Electorate: Gilmore

Margin: Liberal 5.3%
Location: South Coast, New South Wales
Outgoing member: Joanna Gash (Liberal)

In a nutshell: Labor has won Gilmore only once since its creation in 1984, and then only just. Retiring Joanna Gash bequeaths to new Liberal candidate Ann Sudmalis what should be a secure margin.

The candidates (ballot paper order)


Christian Democratic Party

Labor (bottom)


Palmer United Party

Liberal (top)


Gilmore covers a stretch of southern coastal New South Wales, starting in the north with Shellharbour and Kiama at the southern tip of the Illawarra, and extending southwards through Nowra to Ulladulla. According to the 2011 census results, Gilmore has the equal second highest median age out of the 150 House of Representatives electorates, along with the fifteenth lowest median family income. Such is its combination of urban Labor and conservative rural areas that it is actually the wealthier areas where support for Labor is the strongest.

Labor has only won Gilmore once since its creation in 1984, and has trod water electorally despite very favourable redistributions in 1993 and 2010. Both involved the addition of territory in the Illawarra, most recently with a gain of 20,000 voters around Shellharbour to counter-balance the transfer of the Batemans Bay area to Eden-Monaro. That turned a Liberal margin from the 2007 election of 4.1% into a notional Labor margin of 0.4%, but the Liberals easily retained the seat on the back of a 5.7% swing. This was especially concentrated in the Illawarra booths, where margins that had been inflated by a working class backlash against WorkChoices in 2007 were slashed by around 10%.

Gilmore originally extended deep inland through Goulburn to Young and Cowra, and was held for the Nationals by John Sharp from 1984 to 1993. Sharp moved to Hume after the Nationals-voting interior areas were transferred to it in 1993. Gilmore absorbed Labor-voting Kiama in exchange, which made Labor competitive for the first time and further weakened the Nationals relative to the Liberals. A 1.1% swing to Labor at the 1993 election saw their candidate Peter Knott emerge a surprise winner, with the Nationals only able to poll 5.1%. The Nationals left the field clear for the Liberals at the 1996 election, at which Knott’s 0.5% margin was obliterated by a swing of 6.7%.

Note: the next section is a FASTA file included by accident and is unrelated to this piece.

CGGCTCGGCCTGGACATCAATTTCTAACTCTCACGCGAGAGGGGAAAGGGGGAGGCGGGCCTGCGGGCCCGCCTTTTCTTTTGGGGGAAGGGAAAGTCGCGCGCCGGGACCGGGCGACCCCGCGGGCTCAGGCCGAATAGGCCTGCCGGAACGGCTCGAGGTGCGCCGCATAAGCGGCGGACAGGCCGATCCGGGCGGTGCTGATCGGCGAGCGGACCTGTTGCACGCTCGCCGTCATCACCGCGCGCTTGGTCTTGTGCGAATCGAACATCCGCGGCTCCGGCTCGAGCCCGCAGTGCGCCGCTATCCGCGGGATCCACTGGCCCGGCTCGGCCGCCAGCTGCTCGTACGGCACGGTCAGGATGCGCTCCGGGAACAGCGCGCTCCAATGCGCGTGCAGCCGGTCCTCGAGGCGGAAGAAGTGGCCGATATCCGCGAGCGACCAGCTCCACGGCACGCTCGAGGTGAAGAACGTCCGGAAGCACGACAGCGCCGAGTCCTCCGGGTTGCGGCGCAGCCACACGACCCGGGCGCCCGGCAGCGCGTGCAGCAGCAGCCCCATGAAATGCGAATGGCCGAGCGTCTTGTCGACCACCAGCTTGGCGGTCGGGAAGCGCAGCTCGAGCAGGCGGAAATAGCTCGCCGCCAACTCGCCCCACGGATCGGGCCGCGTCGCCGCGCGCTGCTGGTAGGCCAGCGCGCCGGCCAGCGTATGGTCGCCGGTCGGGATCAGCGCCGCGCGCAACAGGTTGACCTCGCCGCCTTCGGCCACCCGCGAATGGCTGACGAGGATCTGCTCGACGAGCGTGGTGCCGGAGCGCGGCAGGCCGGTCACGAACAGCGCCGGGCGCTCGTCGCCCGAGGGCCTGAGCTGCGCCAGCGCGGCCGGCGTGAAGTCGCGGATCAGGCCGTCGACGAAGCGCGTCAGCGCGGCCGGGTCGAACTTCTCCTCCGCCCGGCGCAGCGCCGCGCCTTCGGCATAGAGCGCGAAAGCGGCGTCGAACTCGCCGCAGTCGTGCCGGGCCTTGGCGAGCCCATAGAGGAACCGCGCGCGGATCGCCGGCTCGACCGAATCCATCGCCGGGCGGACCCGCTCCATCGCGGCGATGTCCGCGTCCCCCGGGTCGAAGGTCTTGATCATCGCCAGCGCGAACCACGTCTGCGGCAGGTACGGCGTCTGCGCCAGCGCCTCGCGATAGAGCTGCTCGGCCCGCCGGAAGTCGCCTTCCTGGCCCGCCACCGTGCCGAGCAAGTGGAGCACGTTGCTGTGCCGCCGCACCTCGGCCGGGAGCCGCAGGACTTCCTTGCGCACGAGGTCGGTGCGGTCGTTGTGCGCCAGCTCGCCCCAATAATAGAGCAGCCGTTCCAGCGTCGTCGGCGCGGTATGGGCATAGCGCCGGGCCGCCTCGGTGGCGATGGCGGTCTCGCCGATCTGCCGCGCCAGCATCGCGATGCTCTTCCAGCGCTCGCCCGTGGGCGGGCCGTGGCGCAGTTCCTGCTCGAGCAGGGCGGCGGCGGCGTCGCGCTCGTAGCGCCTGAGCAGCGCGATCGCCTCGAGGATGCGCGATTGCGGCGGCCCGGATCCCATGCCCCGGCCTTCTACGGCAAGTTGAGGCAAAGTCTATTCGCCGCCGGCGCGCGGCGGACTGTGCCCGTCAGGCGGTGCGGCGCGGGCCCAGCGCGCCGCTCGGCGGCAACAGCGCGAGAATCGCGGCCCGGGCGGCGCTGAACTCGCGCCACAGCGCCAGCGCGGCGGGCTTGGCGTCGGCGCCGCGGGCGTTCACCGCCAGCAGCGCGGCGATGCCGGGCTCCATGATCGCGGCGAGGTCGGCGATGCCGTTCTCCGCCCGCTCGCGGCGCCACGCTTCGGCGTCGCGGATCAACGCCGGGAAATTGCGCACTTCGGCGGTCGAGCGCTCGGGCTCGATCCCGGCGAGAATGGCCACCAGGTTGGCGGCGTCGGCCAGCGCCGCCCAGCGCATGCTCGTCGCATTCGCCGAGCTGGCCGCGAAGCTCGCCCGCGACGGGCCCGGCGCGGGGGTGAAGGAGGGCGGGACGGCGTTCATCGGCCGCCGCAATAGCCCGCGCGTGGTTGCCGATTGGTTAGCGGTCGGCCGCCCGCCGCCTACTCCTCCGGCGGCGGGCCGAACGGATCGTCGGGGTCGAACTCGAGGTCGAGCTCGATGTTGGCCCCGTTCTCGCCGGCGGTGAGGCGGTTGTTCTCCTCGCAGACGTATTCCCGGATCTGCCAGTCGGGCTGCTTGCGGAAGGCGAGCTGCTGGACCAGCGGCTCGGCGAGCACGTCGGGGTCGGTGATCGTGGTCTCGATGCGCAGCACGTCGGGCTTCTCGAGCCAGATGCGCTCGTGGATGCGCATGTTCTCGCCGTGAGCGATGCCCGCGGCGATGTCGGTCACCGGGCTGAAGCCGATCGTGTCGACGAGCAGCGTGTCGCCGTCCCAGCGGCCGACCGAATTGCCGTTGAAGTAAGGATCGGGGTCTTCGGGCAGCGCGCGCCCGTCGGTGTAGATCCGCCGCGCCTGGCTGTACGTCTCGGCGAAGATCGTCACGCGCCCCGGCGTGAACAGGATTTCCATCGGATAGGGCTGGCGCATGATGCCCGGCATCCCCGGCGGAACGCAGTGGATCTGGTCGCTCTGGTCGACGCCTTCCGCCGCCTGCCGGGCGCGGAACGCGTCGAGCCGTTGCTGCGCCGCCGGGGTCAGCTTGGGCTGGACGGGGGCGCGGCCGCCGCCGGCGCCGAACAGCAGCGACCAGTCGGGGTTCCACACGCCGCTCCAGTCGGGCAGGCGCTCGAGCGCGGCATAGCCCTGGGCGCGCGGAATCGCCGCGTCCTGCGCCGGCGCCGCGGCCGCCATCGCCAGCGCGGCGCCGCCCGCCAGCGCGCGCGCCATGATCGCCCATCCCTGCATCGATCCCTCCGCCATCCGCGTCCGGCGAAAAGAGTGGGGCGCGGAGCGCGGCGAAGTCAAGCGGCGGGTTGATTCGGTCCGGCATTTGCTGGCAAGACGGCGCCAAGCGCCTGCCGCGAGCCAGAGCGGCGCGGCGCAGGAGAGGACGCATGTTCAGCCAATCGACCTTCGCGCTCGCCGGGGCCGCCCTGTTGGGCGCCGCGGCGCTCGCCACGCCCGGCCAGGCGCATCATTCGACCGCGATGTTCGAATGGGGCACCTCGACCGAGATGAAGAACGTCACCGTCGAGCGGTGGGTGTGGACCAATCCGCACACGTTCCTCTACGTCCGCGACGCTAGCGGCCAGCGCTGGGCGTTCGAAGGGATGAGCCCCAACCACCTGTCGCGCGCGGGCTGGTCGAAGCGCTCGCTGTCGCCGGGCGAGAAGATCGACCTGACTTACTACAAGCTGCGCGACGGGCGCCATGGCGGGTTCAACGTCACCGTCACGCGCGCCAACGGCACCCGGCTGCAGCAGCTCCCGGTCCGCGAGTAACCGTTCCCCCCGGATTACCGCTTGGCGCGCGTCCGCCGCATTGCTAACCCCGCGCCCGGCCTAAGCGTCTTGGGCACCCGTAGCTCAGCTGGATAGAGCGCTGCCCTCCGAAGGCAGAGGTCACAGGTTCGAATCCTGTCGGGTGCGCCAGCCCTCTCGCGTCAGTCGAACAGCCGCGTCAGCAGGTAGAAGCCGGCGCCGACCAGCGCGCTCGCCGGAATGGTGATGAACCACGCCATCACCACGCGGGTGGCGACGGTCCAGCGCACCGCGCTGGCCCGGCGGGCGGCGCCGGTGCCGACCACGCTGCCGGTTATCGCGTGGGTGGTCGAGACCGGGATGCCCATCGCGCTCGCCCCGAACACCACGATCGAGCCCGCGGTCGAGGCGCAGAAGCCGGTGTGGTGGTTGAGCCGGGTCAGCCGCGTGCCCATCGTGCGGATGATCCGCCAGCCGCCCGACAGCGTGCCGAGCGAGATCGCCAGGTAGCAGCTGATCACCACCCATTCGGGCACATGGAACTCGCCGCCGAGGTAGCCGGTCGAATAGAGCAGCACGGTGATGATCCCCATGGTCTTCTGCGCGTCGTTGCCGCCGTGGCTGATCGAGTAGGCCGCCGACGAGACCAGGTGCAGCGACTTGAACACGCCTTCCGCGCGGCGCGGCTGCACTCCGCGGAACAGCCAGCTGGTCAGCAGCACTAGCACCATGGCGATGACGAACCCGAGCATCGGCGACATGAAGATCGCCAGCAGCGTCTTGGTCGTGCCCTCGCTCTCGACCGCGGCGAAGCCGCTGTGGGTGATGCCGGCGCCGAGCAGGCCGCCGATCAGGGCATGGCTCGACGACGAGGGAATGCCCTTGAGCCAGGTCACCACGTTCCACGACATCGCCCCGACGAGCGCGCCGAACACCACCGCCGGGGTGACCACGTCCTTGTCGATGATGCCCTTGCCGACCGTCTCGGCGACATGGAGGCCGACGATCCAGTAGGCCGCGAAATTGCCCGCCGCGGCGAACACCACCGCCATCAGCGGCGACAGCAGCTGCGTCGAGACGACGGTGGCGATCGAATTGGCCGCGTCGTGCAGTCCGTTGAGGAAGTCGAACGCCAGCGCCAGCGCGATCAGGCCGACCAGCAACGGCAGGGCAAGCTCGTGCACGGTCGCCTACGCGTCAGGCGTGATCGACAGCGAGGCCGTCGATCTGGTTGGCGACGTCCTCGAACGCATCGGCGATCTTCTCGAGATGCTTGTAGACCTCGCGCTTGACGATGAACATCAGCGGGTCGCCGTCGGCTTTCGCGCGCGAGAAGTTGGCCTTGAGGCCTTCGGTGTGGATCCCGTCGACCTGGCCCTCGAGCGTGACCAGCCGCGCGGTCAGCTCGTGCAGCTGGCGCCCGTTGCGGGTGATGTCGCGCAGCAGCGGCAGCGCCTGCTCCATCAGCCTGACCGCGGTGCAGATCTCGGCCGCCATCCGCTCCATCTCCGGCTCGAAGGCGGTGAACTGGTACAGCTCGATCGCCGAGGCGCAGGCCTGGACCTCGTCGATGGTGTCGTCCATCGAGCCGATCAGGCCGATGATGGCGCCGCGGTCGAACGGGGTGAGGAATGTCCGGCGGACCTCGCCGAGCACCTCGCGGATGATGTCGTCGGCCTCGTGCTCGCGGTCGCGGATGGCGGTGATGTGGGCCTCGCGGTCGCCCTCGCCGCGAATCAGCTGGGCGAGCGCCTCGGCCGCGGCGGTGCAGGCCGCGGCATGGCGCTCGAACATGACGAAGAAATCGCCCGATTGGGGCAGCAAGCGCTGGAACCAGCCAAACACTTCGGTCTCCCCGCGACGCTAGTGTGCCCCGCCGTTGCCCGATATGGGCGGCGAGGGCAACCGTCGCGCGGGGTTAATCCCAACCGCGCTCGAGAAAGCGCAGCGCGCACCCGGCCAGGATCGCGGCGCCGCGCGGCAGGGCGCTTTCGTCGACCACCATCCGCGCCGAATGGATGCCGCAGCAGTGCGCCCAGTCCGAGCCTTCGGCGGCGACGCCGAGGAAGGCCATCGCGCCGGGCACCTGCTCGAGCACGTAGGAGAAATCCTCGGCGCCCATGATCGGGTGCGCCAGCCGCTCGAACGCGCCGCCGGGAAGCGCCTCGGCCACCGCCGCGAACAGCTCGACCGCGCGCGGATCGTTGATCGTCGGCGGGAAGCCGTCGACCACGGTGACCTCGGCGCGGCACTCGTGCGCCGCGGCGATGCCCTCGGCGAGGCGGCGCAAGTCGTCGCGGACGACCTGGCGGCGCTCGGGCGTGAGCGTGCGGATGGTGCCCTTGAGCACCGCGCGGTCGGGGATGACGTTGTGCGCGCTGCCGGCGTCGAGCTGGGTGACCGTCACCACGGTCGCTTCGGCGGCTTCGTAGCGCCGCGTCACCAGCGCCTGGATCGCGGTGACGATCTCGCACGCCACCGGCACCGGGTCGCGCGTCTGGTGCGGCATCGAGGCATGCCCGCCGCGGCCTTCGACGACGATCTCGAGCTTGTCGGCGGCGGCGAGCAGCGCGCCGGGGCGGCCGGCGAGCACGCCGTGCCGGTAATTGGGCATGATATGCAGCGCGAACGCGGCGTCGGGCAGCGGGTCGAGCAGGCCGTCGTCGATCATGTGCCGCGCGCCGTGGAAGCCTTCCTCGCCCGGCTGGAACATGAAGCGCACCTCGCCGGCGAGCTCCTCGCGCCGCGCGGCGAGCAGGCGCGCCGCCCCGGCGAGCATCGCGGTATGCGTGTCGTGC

The incoming Liberal member was Joanna Gash, a Wingecarribee councillor who had been hand-picked by the party’s state executive to target what at the time was a key front-line seat. Despite retaining a fairly low profile nationally, Gash achieved strong electoral performances both in 1998, where a swing to Labor of 2.2% compared with a statewide result of 4.1%, and especially at the 2001 election, at which a swing in her favour of 10.1% was the biggest in the country. Labor’s candidate on that occasion was Peter Knott, attempting a comeback two elections after his defeat in 1996, who was reckoned to have aided the Liberal cause by asserting American foreign policy had “come back to bite them” in the immediate aftermath of the September 11 attacks. Further evidence for the Knott effect was provided by the 4.6% correction in Labor’s favour in 2004. Labor picked up a further 5.3% swing in 2007, roughly in line with the state average, which reduced Gash’s margin to 4.1%.

In January 2012 Gash announced she would be scaling back her political career by running for mayor of Shoalhaven in the September local government election, at which she was duly succeeded with 63.2% of the vote, and bowing out of federal politics after serving out her term. Gash’s simultaneous performance of both roles in the interim had internal critics calling for the newly introduced regime excluding state parliamentarians from serving in local government to be extended to the federal sphere. George Williams, University of New South Wales law professor and unsuccessful Labor preselection candidate, further raised concerns that doing so might fall foul of the Constitution’s injunction that federal members must not hold an “office of profit under the Crown”.

The new Liberal candidate is Ann Sudmalis, a former Kiama councillor and staffer to Gash who won a fiercely contested April 2012 preselection with the backing of her old boss. Opposing Sudmalis was Andrew Guile, a Shoalhaven councillor and education administrator who was supported by Kiama MP and factional moderate Gareth Ward. Guile had also once been a staffer to Gash, but the two had since fallen out. Sudmalis prevailed at the preselection vote with the support of 16 delegates against 10 for Guile, along with four for Grant Schultz, Ulladulla resident and son of Hume MP Alby Schultz, and one for Catherine Shields, a marketing consultant from Meroo Meadow. Guile went on to run against Gash in the mayoral election but polled only 5.7%, while still retaining his ward seat.

Labor’s candidate for the third successive election will be local party activist Neil Reilly, who was preselected unopposed. Reilly was initially rebuffed by the party’s national executive before the 2010 election, which rejected his endorsement by local branches and installed former South Sydney rugby league player David Boyle. However, fierce local resistance to the move prompted Boyle to withdraw. The Nationals threatened to field a candidate as it positioned itself for coalition negotiations, with the highly visible former rock singer Gary “Angry” Anderson mentioned as a potential contender, but the arrangement eventually reached has left the seat vacant for the Liberals.

Analysis written by William Bowe. Read William’s blog, The Poll Bludger.

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